My other out, and one I actually condone, is the use of "that I."  That phrase communicates my OPINION. Without it, I thrust myself out there like some authority figure on a particular subject and immediately people are going to raise up their shields.  With out "that I," an article offers an immediate challenge to potential readers. The challenge? Or the response? The same I one had regarding the photographs: "Oh yeah, I bet I don't think so." Or, perhaps a softer, "Well, maybe they are SOME of those (whatevers) but I know of others..."

Think about it: 40 of the BEST love songs. 22 of the greatest quotes.

The real downfall to superlative overuse/misuse comes with words like "EVER!" Ever? Really? In the history of time, these are the (superlative) (whatevers) EVER?! I doubt it. And, yes, I am fully aware that I used the word when I shared a link adding "funniest..I have ever read." I told you I'm guilty.

But, change is not easy. We must first recognize the fact we are doing something that needs to be changed. Then, we take little steps to correct the action. Finally, we wean ourselves from it.

So, the article that started this whole train of thought? 40 photographs. Are they the MOST POWERFUL EVER taken? Sure, most of them are likely to evoke some kind of emotion, but are they the top 40? I don't think so.  Of course, the author made sure *NOT* to use the word "THE" in the headline. These aren't THE 40 Most Powerful, they are just 40 of the most powerful.  And what about "powerful?" What does that mean? How I define a photograph to represent something powerful will surely be different than what you use as the benchmark of a "powerful" photograph.  Just like my own use of "funniest" - you may have a completely different sense of humor than I do (and, most likely you do, since mine is pretty warped).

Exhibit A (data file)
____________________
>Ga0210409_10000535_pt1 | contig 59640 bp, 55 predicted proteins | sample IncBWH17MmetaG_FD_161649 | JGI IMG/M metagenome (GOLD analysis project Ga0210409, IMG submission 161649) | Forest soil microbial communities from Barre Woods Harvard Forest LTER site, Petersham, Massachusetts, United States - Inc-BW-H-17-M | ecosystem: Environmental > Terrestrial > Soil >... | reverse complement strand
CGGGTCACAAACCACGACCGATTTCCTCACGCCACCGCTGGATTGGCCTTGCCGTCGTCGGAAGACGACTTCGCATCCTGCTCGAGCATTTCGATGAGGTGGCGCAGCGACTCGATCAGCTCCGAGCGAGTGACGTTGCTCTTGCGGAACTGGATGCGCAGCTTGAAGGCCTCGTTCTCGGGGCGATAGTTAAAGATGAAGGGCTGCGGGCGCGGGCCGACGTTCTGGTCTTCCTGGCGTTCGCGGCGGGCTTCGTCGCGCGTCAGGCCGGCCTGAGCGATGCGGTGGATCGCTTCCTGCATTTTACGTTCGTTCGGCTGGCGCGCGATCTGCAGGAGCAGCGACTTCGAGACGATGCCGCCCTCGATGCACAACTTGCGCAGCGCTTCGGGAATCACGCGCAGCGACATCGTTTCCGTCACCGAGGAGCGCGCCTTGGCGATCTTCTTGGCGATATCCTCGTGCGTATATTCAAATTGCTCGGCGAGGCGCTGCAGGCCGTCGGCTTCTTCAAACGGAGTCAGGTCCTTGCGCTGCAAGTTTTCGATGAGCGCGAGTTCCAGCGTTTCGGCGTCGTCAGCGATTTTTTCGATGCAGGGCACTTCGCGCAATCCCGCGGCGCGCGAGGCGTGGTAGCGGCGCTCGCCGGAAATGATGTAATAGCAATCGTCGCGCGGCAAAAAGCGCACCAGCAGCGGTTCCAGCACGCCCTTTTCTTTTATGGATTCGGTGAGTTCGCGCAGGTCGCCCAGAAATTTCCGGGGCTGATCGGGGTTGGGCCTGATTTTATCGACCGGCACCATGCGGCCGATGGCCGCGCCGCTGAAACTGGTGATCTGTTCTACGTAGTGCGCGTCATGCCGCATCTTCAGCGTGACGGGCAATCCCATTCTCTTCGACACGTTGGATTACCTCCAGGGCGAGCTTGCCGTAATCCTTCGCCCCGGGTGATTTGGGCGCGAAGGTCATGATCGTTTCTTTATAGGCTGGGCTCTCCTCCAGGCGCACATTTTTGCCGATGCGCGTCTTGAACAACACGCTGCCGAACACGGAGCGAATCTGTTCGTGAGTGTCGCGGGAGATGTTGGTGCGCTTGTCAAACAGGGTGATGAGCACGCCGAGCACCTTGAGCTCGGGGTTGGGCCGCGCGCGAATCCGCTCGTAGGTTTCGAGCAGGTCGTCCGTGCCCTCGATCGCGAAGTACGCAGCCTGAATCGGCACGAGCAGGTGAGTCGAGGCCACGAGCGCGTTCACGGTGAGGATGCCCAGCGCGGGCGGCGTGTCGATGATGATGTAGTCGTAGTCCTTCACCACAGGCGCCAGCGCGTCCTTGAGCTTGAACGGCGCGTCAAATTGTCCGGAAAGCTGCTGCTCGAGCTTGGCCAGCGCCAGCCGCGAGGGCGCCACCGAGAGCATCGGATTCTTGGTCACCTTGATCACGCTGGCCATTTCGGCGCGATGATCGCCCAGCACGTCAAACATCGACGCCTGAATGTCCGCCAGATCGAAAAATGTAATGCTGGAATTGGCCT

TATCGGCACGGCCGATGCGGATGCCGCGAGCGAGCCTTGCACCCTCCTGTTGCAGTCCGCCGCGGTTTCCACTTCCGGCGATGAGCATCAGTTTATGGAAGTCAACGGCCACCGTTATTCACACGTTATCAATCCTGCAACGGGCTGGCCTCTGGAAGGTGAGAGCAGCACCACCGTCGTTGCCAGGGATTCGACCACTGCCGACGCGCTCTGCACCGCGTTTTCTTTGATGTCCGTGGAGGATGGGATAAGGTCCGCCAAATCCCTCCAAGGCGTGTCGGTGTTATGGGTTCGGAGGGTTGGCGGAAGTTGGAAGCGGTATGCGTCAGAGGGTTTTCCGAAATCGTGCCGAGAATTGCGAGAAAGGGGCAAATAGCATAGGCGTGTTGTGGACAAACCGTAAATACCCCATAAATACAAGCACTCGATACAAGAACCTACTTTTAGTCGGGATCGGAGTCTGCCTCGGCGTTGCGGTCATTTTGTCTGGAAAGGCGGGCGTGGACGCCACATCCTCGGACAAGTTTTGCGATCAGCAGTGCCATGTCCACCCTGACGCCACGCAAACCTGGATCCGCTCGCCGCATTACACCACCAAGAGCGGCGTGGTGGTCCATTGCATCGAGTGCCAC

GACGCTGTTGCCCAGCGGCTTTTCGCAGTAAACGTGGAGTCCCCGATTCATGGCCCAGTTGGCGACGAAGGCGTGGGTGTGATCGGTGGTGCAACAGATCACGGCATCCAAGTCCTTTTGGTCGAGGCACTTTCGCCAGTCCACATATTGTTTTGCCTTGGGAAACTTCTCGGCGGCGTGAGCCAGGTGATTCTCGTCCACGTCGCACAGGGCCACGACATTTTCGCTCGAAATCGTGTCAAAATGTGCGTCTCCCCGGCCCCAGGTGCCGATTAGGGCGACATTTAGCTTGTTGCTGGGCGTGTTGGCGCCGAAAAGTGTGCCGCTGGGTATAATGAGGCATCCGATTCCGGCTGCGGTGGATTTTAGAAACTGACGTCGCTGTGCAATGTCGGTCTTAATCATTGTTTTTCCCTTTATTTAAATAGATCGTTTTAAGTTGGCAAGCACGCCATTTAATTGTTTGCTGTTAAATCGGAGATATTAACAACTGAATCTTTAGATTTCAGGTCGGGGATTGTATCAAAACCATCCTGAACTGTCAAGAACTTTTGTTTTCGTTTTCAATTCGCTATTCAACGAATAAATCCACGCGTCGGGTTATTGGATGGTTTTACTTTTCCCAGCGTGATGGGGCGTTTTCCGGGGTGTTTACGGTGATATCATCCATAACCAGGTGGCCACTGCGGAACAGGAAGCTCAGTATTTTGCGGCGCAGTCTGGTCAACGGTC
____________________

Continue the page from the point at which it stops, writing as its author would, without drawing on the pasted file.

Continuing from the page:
In any case, enjoy the photos and decide for yourself just how superlative they are:
http://www.buzzfeed.com/expresident/most-powerful-photographs-ever-taken

And "one of the funniest posts I have ever read?" It's right here:
http://cartbeforethehorse.blogspot.com/2012/07/calculated-fun.html

Feel free to comment. If the goofy comment gadget is working.

Wednesday, July 11, 2012

A matter of respect

As we get closer and closer to election time, more and more people are going to bad mouth the folks they want out of office. I don't see anything inherently wrong with that. Where I see things going too far is when people attack the individual(s) on a personal level.  And, worse comes when folks just make things up to sling mud.

I disagree with a lot of things our President does. I disagree with a lot of things our national, state, and local officials do. I am very proud that, for the most part, we can freely express our dislikes (and our likes for that matter) in America.  But, whether I like someone or not, I always respect the POSITION they hold.

I hope I would never disrespect the President should I ever get to meet him face-to-face and shake his hand. He is the President of the United States. No, I didn't vote for him. No, I don't care for automotive "too big to fail" loans. No, I don't think Obamacare is the answer. But, if I had the opportunity to meet the leader of our country, you can bet I would be there. I would smile, shake his hand, and have all the butterflies in my stomach as I would meeting a superstar singer, movie star, or athlete. It is the respect he deserves for the position he holds.

I have known Congressman Mike Ross for about as long as I have lived in Arkansas.  I consider him an acquaintance and family friend. My mother-in-law used to work for him for many years and I've done computer/networking work for him in the past.  When my family took a vacation to Washington DC and he met us to escort us up to the White House and then later we met in his office, it was like being backstage with a favorite group. Through it all, I respected the position he holds.

I grew up where were were taught the President should be addressed as "Mr. President." Elected officials at state and national levels should be addressed by their title and last name: Congressman Ross.

Respect is not always about the individual in a particular position, but about the position despite who holds it.